This book has been used for 30 years, updated periodically as needed. More than 20,000 students have successfully learned ocean navigation from these materials and gone on to cross oceans or circumnavigate the globe.
This book covers how to find position at sea from timed sextant sights of the sun, moon, stars, and planets plus other routine and special procedures of safe, efficient offshore navigation. No previous navigation experience is required. The only math involved is arithmetic (adding and subtracting angles and times).
This is a practical, how-to-do-it book, which also includes clear explanations of how it works and how to do it well. Plus this book includes other crucial factors of ocean navigation besides just finding out where you are from the stars, such as logbook procedures, dead reckoning, error analysis, route planning, and more. At the end of this book, you will be ready for ocean navigation.
The book includes: text, practice problems, tables selections, detailed glossary, and full solutions. Printable work forms, plotting sheets, and other resources are available at no charge from starpath.com/celnavbook.
Our Fit-Slope Method presented in this textbook is cited in the latest (2017) edition of Bowditch:
“The common method of averaging sights is the Fit-Slope Method, e.g. Burch, D. 2015, Celestial Navigation, Second Edition (Seattle, Starpath Publications) pp. 176-177.” –Bowditch, American Practical Navigator, NGA Pub 9. Section 1805.
Preface to the Second Edition.
We are pleased to say that after ten more years of using this text we do not find reason to change the basic approach and methods of the teaching. We still use most of the same examples, which are now quite old, but that is the beauty of celestial navigation. It has not changed, so we do not benefit in any way from making all new examples, which would bring with them more chance of error in a book of many numbers.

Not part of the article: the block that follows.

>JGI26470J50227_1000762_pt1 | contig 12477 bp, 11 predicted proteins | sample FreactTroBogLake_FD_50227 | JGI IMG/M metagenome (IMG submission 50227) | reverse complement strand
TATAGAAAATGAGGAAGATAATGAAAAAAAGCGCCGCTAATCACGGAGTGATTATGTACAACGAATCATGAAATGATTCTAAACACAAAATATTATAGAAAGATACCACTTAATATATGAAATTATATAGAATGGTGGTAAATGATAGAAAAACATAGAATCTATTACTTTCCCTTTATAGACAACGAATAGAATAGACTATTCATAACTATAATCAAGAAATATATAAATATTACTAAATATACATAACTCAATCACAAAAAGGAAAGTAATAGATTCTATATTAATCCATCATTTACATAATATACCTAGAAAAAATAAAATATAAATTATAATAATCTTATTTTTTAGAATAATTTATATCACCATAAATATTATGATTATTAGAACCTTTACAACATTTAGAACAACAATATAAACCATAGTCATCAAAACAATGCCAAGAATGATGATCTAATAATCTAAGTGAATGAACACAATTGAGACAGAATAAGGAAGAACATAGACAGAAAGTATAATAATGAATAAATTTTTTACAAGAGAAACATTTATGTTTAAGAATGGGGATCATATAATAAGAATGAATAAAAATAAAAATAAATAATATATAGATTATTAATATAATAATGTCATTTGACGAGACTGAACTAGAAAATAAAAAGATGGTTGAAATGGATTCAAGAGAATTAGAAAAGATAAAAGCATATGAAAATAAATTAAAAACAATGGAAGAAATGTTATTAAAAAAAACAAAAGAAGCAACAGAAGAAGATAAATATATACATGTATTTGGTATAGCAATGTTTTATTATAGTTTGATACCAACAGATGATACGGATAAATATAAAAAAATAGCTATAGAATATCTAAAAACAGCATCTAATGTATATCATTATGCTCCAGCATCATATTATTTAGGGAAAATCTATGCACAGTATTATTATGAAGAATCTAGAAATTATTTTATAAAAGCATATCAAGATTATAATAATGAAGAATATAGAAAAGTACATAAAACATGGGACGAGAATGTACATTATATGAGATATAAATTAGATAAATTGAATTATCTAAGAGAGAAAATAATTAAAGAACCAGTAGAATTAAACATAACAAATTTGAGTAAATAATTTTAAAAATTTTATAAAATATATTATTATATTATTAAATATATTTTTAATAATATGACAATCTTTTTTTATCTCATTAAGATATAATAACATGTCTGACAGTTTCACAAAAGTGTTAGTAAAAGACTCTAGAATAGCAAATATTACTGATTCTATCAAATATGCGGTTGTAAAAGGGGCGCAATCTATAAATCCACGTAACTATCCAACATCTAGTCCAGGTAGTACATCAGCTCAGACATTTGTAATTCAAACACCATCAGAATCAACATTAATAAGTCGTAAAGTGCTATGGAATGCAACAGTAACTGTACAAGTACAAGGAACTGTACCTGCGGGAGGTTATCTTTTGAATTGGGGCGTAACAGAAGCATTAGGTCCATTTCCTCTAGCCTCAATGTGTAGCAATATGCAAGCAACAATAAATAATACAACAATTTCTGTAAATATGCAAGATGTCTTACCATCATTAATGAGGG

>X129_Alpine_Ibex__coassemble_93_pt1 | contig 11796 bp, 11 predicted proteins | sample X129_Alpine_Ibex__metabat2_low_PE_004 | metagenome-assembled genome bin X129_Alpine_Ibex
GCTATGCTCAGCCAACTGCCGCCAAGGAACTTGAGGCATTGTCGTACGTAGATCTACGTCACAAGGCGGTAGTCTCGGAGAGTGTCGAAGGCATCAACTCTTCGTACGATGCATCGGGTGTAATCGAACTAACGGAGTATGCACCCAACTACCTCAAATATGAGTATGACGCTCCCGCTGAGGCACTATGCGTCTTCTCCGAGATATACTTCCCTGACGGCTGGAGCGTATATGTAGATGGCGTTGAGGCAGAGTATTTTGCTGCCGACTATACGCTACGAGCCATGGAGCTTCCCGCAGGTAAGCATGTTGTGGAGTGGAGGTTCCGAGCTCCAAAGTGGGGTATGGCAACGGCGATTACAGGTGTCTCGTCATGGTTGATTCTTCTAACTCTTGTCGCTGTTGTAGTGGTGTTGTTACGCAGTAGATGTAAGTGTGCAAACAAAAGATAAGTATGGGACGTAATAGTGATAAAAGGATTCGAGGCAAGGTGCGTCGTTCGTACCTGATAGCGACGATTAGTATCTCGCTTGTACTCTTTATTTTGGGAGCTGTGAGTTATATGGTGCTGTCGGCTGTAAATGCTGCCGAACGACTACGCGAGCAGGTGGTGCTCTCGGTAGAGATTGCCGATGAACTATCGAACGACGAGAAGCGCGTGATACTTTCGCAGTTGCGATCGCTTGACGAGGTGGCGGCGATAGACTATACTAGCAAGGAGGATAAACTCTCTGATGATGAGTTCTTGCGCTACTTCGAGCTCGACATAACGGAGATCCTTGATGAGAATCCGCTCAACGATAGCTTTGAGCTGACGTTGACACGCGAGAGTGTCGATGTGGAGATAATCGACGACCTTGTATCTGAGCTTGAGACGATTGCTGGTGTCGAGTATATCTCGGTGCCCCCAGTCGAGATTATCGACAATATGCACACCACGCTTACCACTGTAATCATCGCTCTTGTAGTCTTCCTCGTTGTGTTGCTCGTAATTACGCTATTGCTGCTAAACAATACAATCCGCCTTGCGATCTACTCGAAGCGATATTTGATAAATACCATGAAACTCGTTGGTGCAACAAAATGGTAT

We have, however, notably improved and expanded the book. Each section has been updated and reformatted for a clearer presentation, often in response to student questions over the years. New graphics have been added and older ones all updated. There is much new content in the text, especially in the In-Depth chapter, including more detailed discussion of the sailings and more background on the principles. New sections were added on general ocean navigation and optimizing the fixes. We have also updated the electronic navigation section, as most ocean navigators will also be using other tools besides celestial.